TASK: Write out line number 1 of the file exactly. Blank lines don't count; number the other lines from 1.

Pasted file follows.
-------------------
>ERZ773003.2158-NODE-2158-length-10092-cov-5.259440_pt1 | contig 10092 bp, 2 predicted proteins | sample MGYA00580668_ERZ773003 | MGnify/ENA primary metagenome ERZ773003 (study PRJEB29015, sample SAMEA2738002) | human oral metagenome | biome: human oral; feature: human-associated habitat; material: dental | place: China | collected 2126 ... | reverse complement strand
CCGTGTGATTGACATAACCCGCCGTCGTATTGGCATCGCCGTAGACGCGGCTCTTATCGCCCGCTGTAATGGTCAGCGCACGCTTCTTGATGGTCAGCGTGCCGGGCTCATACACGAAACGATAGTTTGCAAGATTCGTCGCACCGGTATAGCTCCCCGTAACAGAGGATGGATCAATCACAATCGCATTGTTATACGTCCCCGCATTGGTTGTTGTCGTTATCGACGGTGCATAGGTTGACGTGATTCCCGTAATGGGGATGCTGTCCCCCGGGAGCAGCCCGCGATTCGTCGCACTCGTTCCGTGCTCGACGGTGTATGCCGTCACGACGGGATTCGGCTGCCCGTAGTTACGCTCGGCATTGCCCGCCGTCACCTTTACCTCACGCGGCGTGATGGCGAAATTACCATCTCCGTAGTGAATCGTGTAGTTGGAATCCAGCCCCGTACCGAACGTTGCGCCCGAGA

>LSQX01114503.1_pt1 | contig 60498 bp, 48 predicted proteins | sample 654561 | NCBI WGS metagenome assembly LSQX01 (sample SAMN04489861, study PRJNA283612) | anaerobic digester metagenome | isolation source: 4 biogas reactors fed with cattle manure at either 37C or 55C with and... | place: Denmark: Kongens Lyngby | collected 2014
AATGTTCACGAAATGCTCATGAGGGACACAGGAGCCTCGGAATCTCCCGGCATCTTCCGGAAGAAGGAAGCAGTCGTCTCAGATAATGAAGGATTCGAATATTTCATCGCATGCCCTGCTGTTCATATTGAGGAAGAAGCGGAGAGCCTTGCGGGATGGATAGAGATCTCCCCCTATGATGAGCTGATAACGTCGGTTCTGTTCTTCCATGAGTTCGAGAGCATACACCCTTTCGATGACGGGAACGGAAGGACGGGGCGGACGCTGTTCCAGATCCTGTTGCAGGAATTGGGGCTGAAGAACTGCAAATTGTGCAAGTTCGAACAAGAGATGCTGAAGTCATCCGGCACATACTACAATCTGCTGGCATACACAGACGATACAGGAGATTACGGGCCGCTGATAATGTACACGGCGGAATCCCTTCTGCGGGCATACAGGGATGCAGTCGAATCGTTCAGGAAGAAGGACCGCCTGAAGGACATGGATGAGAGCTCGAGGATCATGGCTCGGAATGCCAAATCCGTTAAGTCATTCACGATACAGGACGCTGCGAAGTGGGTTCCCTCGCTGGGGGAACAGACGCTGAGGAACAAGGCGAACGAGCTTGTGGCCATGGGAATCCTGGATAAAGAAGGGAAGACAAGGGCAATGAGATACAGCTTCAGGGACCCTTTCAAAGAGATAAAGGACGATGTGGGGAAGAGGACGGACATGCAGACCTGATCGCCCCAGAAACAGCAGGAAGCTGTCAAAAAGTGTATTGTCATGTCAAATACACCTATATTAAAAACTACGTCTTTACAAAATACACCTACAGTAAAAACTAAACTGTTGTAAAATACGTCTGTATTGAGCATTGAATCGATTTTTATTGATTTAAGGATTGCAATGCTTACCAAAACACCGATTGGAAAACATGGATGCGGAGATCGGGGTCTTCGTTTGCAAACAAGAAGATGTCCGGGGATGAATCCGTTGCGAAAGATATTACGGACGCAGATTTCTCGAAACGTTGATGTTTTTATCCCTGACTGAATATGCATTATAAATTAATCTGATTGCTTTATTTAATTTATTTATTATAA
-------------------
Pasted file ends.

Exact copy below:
>ERZ773003.2158-NODE-2158-length-10092-cov-5.259440_pt1 | contig 10092 bp, 2 predicted proteins | sample MGYA00580668_ERZ773003 | MGnify/ENA primary metagenome ERZ773003 (study PRJEB29015, sample SAMEA2738002) | human oral metagenome | biome: human oral; feature: human-associated habitat; material: dental | place: China | collected 2126 ... | reverse complement strand